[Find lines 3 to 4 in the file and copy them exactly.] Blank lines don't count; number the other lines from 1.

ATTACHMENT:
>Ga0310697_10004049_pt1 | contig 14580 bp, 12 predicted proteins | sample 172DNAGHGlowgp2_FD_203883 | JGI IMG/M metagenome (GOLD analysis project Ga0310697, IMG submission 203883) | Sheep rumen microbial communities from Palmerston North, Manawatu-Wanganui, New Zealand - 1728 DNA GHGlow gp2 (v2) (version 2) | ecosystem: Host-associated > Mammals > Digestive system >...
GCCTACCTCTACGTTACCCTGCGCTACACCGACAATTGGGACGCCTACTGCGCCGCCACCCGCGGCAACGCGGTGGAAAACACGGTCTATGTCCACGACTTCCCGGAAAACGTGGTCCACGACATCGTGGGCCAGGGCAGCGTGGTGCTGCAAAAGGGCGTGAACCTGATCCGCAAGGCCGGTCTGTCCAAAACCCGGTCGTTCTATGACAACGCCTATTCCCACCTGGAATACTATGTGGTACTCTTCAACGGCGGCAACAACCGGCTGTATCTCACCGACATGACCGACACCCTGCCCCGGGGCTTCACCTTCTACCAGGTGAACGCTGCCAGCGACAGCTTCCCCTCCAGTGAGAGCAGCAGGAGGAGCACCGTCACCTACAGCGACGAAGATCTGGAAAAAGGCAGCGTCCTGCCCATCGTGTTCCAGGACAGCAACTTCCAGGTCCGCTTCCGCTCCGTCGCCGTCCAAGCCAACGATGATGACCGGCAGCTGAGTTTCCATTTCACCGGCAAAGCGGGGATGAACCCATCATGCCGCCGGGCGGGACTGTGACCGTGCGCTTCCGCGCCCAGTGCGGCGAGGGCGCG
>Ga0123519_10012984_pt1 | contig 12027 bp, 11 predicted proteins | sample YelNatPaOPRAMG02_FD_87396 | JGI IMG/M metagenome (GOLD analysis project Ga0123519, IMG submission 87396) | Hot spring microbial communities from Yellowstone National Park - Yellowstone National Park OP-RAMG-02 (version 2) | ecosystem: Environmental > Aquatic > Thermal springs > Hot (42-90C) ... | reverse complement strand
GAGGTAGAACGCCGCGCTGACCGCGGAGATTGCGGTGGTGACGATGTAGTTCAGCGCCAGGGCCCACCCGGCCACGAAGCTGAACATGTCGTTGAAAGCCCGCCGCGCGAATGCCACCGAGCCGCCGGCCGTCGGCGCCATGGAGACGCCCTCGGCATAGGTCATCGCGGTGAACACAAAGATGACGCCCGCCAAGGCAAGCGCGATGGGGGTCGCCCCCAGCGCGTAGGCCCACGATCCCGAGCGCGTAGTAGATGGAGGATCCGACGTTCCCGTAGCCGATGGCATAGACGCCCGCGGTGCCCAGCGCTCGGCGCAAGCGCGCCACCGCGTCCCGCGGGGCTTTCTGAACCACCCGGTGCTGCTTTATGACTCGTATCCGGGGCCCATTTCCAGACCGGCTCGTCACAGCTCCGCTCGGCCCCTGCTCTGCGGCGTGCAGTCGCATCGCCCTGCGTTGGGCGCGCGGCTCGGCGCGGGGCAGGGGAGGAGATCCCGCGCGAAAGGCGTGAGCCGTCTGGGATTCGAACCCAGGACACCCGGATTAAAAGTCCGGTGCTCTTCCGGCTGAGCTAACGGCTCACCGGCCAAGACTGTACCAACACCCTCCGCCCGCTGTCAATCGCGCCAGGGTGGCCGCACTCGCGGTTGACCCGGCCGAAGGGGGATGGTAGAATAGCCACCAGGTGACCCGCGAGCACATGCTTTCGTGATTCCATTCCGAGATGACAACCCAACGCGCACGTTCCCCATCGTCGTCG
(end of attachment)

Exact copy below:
>Ga0123519_10012984_pt1 | contig 12027 bp, 11 predicted proteins | sample YelNatPaOPRAMG02_FD_87396 | JGI IMG/M metagenome (GOLD analysis project Ga0123519, IMG submission 87396) | Hot spring microbial communities from Yellowstone National Park - Yellowstone National Park OP-RAMG-02 (version 2) | ecosystem: Environmental > Aquatic > Thermal springs > Hot (42-90C) ... | reverse complement strand
GAGGTAGAACGCCGCGCTGACCGCGGAGATTGCGGTGGTGACGATGTAGTTCAGCGCCAGGGCCCACCCGGCCACGAAGCTGAACATGTCGTTGAAAGCCCGCCGCGCGAATGCCACCGAGCCGCCGGCCGTCGGCGCCATGGAGACGCCCTCGGCATAGGTCATCGCGGTGAACACAAAGATGACGCCCGCCAAGGCAAGCGCGATGGGGGTCGCCCCCAGCGCGTAGGCCCACGATCCCGAGCGCGTAGTAGATGGAGGATCCGACGTTCCCGTAGCCGATGGCATAGACGCCCGCGGTGCCCAGCGCTCGGCGCAAGCGCGCCACCGCGTCCCGCGGGGCTTTCTGAACCACCCGGTGCTGCTTTATGACTCGTATCCGGGGCCCATTTCCAGACCGGCTCGTCACAGCTCCGCTCGGCCCCTGCTCTGCGGCGTGCAGTCGCATCGCCCTGCGTTGGGCGCGCGGCTCGGCGCGGGGCAGGGGAGGAGATCCCGCGCGAAAGGCGTGAGCCGTCTGGGATTCGAACCCAGGACACCCGGATTAAAAGTCCGGTGCTCTTCCGGCTGAGCTAACGGCTCACCGGCCAAGACTGTACCAACACCCTCCGCCCGCTGTCAATCGCGCCAGGGTGGCCGCACTCGCGGTTGACCCGGCCGAAGGGGGATGGTAGAATAGCCACCAGGTGACCCGCGAGCACATGCTTTCGTGATTCCATTCCGAGATGACAACCCAACGCGCACGTTCCCCATCGTCGTCG